Billy Elliot the Musical - November 10 - November 19, 2023

Theatre on Main Street, Inc.


I imagined a Billy Elliot production that would gather our community together and immerse them in the village and people of Northern England, because I believed the story would resonate with our small town and its people.  I wanted to stay true to this vision as well as to the roots of our theatre in creating immersive experiences. Threfore I have in this production, put our audience in the center of the space, and surround them with the characters. The actors and performing spaces envelop the community, enabling audiences to experience 180 degrees of viewing the world of Billy Elliot. Performers use the space in and around the audience and interract with them for key musical numbers while encouraging audience involvement and "solidarity".



I opened Your Dance Closet in this small town in which I have been a resident for over 20 years, in the midst of a pandemic, in August 2020.  Families were separated from each other, people were separated from their schools, places of work, recreational activities, and places of worship. Most had endured economic loss, fear, struggle and illness. As I sat idle for longer hours than I had been accustomed, and felt the impact of separation from all of the communities I thrived in, I imagined a place where patrons would come to an immersive dance studio environment in which to shop, dance and form a community.  Our growing family of parents, dancers, artisits and patrons has expanded over the past three years with dance as the nucleus of this community. 


Billy Elliot's small mining village was hit hard by the Miner's Strike of 1984, much like this community was struck by the effects of the pandemic. Like any small town, there are the haves, and the have nots, and Billy's family is amongst the have nots.  Their financial situation is further exacerbated by the strike, and Billy's family is already struggling with the loss of Billy's mom a few years prior. Each member of the family fights to find their place and role in the aftermath of this tragic situation.  They are disconnected, sad and angry. It is Billy's dream of dancing which brings his community and his family together. Similarly, I have dreamt of dance as a means of drawing people together within an emerging center for performing arts.



In recent years I am pleased to have seen progress in societal acceptance of gender norms in the Hudson Valley, which include increased acceptance of diverse gender identities, a greater emphasis on gender equality, and a growing awareness of the importance of breaking down traditional gender roles.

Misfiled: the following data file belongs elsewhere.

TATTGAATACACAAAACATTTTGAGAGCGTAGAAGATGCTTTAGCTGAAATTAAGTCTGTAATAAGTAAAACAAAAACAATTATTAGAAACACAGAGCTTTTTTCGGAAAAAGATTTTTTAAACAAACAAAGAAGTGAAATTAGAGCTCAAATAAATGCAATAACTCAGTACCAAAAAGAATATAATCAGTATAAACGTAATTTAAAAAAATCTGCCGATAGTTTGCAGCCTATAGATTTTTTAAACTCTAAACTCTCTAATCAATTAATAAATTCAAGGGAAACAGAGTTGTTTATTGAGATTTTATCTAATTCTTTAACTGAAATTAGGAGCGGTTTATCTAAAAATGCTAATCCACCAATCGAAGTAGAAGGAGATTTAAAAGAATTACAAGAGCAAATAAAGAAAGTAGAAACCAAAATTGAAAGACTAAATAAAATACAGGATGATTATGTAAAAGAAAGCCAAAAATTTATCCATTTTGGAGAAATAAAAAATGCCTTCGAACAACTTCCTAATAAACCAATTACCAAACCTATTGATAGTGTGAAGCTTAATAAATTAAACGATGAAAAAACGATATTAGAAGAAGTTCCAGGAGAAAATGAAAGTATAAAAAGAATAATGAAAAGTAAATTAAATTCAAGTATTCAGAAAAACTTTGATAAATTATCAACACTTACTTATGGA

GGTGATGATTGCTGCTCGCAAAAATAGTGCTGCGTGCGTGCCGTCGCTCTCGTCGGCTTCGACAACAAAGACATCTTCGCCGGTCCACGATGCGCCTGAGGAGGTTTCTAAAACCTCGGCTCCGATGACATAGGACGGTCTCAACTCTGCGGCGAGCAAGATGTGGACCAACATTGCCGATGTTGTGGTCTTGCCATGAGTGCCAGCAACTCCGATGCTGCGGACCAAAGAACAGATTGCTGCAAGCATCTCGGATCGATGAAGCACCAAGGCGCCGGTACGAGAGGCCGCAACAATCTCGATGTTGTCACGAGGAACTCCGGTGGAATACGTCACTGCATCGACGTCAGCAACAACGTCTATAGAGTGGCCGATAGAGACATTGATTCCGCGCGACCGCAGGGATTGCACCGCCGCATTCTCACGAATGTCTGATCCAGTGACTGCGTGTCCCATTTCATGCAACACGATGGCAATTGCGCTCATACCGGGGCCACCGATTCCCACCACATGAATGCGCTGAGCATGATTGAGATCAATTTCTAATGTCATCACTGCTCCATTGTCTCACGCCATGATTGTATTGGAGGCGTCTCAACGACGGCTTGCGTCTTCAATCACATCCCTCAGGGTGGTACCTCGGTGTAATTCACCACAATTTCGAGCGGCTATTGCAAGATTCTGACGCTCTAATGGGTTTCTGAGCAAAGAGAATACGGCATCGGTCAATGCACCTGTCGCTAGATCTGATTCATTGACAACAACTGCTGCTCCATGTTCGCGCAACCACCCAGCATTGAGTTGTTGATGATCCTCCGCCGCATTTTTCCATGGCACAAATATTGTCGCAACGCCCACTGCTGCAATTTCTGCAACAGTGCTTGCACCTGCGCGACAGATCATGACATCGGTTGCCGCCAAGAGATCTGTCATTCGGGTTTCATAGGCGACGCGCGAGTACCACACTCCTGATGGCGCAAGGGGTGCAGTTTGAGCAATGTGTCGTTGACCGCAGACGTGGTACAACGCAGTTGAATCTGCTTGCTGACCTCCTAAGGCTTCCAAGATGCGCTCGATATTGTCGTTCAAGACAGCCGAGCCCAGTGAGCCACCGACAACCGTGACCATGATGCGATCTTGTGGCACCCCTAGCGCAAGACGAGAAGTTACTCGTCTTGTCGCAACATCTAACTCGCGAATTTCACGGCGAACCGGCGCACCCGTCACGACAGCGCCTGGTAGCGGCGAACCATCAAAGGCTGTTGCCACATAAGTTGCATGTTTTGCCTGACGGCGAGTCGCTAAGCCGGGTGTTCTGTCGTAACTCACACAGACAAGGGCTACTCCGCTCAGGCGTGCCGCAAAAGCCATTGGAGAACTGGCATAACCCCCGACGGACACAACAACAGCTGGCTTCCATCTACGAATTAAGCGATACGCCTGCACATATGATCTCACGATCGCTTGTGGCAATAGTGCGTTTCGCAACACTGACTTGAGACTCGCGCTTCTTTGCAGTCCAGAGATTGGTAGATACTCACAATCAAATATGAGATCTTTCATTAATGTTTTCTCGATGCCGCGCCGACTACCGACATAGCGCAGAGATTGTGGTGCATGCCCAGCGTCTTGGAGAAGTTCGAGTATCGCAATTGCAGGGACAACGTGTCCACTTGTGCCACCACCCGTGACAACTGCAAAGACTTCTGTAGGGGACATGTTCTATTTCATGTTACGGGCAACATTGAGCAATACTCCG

The story of Billy Elliot resonates personally with me. My son and daughter were raised in Cornwall and both of them studied ballet and dance seriously throughout their school years. They danced in Nutcrackers and other productions alongside one of the original Tony Award winning Billy Elliot's, Kiril Kulish, and my son even sang songs from the show with Kiril while in our car traveling to and from rehearsals and shows. As the mother of a young boy who was pursuing his dream to dance, I witnessed the stereotypes and judgements, bullying and name calling not just from my son's peers, but from parents and teachers as well. As a dancer, dance teacher, dance mom and just regular mom, I personally know the struggle that a boy faces as he treads a path which is counter-culture.  When he was 12 years old, my son begged me to quit ballet, pleading with me to let him try to play soccer instead of lying that he was playing soccer. Before that moment, I had never known that he lied about dance.  It broke my heart, and of course, I let him play soccer. His father passed away when he was a Sophomore in High School, suddenly and unexpectedly, and he did not have time to write him a letter such as Billy's mom writes him in this production. My son has since graduated from college and moved out of Cornwall with his girlfriend, but dapples in dance and theatre as a hobby. Both of my children credit their life in the ballet classroom with their work ethic and desire to excel in everything they do, and we have all benefitted from the communities in which we have belonged as a dancing family.


I leave you with one of my favorite quotes by Ren from the 1984 film, "Footloose", "Ecclesiastes assures us... that there is a time for every purpose under heaven. A time to laugh... and a time to weep. A time to mourn... and there is a time to dance...See, this is our time to dance. It is our way of celebrating life. It's the way it was in the beginning. It's the way it's always been. It's the way it should be now."

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